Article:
Alia: a lot of camaraderie…
Andrea:…and within minutes we’re dancing together.
Alia: Yeah exactly, we’re very blessed in this greater bellydance community.
(On the practice of having a new Bellydance and/or stage name)
Alia: OK, you guys just mentioned you both had a lot of bellydance names.
Alia: What’s that about? What was your first name, or why did you name yourself in the beginning,
or somebody name you?
Andrea: You know, I actually wanted to keep my own street name, but I was told adamantly that I had to have a stage name. So I went online and looked up a bunch of Indian names and Arabic names. I wanted something that had meaning, and I picked ‘Leyla’. You know, to this day I don’t remember why I picked that name. I think it had something to do with a happy dancer. I found out that it’s one of the most used bellydance names (LOL). So I didn’t even know, everyone has the same idea as me…I always wanted to try to have a name as close to my own name, and I just finally…becoming an ATS ,because it’s a group dance, there’s no need to have a (stage name) so I got to come back to my street name.
Alia: Now was it a teacher that said you need an Arabic name?
Andrea: It was my fellow dancers, that we were dancing with that were just adamant that we had to have..
Alia: There’s this tradition of, and I don’t know, I’m going to research how often this happens. When I danced Hawaiian dance, (my teacher) gave me a Hawaiian name as well. But in my South Indian dance, I don’t have an Indian name. (My teacher) hasn’t had that many non-Indian students, either. But that wasn’t something that she ever…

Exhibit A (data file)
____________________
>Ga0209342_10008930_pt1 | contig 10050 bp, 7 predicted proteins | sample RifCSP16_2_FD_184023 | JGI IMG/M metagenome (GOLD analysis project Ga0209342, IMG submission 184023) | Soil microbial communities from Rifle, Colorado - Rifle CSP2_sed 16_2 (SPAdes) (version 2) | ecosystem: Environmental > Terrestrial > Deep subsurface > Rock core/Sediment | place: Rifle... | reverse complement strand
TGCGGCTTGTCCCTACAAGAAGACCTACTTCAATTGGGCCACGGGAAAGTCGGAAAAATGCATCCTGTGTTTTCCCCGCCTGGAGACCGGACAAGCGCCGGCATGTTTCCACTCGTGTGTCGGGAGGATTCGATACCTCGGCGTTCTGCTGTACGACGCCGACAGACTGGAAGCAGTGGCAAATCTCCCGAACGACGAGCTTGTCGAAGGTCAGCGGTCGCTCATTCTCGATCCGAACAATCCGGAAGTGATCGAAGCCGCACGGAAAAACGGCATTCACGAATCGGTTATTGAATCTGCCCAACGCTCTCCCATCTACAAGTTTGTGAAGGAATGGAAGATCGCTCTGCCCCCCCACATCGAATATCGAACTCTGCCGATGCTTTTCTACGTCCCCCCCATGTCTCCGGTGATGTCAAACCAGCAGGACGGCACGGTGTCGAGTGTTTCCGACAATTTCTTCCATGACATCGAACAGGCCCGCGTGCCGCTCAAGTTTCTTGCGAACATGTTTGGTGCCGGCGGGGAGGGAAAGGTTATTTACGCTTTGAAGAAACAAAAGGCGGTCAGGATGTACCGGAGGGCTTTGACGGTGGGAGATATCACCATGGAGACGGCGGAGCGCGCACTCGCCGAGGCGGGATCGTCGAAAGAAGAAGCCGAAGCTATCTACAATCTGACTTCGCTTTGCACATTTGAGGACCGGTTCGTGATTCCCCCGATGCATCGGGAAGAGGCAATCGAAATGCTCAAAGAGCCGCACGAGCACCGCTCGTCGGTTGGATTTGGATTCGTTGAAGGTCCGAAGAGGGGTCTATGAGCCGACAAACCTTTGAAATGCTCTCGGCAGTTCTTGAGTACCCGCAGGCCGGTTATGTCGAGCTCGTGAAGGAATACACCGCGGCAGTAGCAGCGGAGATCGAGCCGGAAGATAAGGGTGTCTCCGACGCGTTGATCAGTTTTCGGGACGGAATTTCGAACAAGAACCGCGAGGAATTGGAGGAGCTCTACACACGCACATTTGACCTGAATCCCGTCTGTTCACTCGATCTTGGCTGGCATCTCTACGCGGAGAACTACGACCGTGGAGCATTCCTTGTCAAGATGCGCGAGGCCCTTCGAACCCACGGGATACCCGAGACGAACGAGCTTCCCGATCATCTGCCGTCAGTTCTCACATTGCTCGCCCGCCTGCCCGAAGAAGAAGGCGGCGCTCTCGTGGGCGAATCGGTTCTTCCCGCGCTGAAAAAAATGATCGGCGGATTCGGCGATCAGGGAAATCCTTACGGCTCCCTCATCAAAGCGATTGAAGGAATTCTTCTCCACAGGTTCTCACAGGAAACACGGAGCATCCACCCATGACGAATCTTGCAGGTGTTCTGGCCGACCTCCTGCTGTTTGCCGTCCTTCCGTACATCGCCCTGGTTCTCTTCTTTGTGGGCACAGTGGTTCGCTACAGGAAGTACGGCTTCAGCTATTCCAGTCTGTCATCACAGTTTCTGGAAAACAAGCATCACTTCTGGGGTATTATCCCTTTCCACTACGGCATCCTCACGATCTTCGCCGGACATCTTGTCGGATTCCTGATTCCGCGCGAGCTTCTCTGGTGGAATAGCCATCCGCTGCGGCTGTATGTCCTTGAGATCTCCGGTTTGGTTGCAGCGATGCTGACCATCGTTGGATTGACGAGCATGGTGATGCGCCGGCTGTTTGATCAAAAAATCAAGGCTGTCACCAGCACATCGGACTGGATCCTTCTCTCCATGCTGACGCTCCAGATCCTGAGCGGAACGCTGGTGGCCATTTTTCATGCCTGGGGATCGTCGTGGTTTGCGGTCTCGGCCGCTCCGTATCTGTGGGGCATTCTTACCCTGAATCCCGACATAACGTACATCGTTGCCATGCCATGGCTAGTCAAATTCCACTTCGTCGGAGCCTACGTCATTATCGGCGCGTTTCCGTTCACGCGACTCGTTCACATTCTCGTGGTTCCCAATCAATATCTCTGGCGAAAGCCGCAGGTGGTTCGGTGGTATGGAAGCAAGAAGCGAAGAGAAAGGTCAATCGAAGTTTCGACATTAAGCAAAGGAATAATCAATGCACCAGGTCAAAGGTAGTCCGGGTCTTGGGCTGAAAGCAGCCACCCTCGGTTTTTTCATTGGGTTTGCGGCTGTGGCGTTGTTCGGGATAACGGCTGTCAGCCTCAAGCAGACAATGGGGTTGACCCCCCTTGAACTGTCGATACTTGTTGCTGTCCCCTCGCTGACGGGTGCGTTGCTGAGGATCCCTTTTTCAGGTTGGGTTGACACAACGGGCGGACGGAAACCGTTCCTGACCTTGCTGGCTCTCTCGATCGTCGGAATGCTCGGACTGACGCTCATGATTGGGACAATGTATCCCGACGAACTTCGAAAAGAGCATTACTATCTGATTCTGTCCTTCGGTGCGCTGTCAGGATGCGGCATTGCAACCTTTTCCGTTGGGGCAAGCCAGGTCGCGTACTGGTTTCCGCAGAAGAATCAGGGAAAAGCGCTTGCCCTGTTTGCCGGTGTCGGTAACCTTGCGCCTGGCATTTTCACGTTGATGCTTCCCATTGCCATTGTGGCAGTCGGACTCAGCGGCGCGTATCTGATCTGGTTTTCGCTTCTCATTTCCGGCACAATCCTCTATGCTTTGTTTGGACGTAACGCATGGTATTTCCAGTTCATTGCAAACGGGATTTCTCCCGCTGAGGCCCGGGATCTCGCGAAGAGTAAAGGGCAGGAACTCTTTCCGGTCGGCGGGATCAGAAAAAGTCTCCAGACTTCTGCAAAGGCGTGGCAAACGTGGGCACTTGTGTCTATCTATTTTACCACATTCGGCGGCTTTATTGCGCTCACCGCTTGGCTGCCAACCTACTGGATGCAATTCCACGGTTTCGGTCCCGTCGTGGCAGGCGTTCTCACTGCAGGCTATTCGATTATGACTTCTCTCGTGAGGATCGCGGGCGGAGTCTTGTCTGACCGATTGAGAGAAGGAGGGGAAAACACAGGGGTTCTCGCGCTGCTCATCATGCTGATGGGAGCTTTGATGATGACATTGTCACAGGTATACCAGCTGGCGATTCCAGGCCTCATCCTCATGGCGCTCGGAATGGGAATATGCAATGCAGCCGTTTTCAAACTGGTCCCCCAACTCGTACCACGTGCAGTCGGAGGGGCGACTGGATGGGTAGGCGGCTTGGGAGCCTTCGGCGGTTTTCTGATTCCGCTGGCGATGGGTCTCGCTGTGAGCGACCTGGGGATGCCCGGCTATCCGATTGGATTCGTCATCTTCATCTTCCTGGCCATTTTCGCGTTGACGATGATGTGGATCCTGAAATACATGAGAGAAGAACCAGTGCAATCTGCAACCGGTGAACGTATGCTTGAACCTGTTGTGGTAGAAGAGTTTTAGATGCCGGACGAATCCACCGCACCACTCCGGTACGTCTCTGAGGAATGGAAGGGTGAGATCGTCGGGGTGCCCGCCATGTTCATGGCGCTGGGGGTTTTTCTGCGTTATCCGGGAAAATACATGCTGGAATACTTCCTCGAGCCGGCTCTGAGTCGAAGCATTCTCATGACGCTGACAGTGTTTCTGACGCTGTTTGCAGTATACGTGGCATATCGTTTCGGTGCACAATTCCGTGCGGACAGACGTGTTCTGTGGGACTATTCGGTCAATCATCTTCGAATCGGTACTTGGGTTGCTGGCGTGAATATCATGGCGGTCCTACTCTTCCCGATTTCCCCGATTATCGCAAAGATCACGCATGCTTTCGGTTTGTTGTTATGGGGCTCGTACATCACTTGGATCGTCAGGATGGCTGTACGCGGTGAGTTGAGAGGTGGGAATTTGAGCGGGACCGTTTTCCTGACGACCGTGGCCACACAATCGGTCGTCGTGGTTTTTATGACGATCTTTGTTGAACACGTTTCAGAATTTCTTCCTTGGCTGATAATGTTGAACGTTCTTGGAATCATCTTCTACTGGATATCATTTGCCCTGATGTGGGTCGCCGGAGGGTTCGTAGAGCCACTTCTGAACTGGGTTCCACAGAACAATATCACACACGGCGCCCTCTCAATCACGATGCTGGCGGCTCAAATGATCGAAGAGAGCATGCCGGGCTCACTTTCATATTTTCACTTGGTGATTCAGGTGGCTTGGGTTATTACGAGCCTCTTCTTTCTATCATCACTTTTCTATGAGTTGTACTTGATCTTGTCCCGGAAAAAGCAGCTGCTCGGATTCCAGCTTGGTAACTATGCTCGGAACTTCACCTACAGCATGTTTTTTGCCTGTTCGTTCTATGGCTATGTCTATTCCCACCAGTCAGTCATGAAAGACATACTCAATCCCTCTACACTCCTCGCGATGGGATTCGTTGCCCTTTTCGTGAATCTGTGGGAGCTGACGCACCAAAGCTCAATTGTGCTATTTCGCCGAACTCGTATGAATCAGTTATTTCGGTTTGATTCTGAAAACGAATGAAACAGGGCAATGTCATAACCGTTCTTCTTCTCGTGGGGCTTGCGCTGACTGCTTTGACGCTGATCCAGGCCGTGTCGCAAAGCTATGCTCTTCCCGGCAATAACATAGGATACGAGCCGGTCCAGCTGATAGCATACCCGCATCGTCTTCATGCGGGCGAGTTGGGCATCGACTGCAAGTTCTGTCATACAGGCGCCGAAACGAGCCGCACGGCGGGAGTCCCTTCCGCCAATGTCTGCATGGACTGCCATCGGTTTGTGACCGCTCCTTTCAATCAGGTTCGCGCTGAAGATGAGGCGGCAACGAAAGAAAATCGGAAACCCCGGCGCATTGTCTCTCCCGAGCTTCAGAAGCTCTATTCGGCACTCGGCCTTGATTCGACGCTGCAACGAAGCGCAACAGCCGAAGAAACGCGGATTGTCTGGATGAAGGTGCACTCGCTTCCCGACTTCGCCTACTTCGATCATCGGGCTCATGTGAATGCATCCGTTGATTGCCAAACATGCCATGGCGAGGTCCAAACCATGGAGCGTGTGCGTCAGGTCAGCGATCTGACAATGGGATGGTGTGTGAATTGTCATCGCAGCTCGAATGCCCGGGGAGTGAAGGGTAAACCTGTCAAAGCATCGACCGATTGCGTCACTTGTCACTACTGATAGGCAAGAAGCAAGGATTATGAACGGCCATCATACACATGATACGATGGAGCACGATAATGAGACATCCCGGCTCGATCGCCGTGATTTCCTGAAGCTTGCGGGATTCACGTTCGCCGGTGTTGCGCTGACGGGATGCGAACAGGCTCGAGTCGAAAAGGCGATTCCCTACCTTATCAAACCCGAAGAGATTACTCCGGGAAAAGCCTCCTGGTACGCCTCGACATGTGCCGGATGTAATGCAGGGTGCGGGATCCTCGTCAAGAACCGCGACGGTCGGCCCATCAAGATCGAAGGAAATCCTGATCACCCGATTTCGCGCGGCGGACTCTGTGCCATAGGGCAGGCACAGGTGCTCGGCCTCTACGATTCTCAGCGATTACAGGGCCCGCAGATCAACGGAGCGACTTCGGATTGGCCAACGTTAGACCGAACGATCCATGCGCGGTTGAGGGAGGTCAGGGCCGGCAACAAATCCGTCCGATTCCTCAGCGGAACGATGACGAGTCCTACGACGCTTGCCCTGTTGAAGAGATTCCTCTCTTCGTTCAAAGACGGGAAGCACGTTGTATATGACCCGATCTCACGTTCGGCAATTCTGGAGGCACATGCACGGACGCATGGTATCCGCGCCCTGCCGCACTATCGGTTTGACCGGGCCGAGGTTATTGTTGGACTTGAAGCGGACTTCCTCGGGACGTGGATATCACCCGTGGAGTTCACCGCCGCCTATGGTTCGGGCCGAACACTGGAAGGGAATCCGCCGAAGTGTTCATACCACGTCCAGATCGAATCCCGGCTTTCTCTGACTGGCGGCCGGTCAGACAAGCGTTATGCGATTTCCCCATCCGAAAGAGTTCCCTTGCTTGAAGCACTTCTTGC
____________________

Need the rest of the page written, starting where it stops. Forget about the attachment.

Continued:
Andrea: I think the trend is to try to stay close to the cultures. I know that it’s usually Arabic, Egyptian, Indian names that are looked at and used. You know I thought when I picked Leyla, that I’d really have something unique. (LOL)
Alia: It’s like Mary…
Andrea: Yeah, really…Jane
Andrea: Yeah, I picked the Jane of Bellydance names.
Alia: Yeah exactly, Jane Doe. Oh, that’s a good one: Jane Doe, I like that.
Andrea (to Victoria): So what were your stage names?
Victoria: Well I never really used mine that much. But I used them online. My first one was “Odoriko” which is a Japanese name, and because I’m not Japanese…
Andrea: So you had to explain that a lot.
Victoria: …and it’s not easy to pronounce (LOL) I ditched that. And then I picked Suzume, which I liked better, but it still just doesn’t work for bellydance ‘cause it’s
Japanese (LOL), which means “sparrow”.
Alia: Your first bellydance was ATS, though.
Victoria: Well, Fusion.
Alia: So in Fusion, the community that you were a part of at that time wanted to have a bellydance name.
Victoria: No I did.
Victoria: You know, I actually think it’s a really good idea just because it kind of…bellydance attracts some weird attention and it’s really good to have a name that’s separate from your actual name. And that’s why I really like the idea of having a stage name.
Alia: What is this, it’s like something we’re so proud of, and proud to be a part of. And yet, I
still worry about inviting my coworkers to be my Facebook friends because I don’t want them seeing…
Andrea: I have a really corporate job, and I’m very careful the people that I tell…that I’m a bellydancer, because they don’t know. I mean, Victoria and I were just talking about that today. Most people when they hear that I’m a bellydancer, they think that a bellydancer is maybe a tier or two above a stripper. And so I’m always like, no, think about the cabaret bellydancers that you see in a restaurant, I don’t do that. So yeah, the dollar bills in the bra and the belt…no one touches me when I dance. I’m not shaking body parts in peoples’ faces. But because I have such a corporate job, I’m very careful about who I let into that.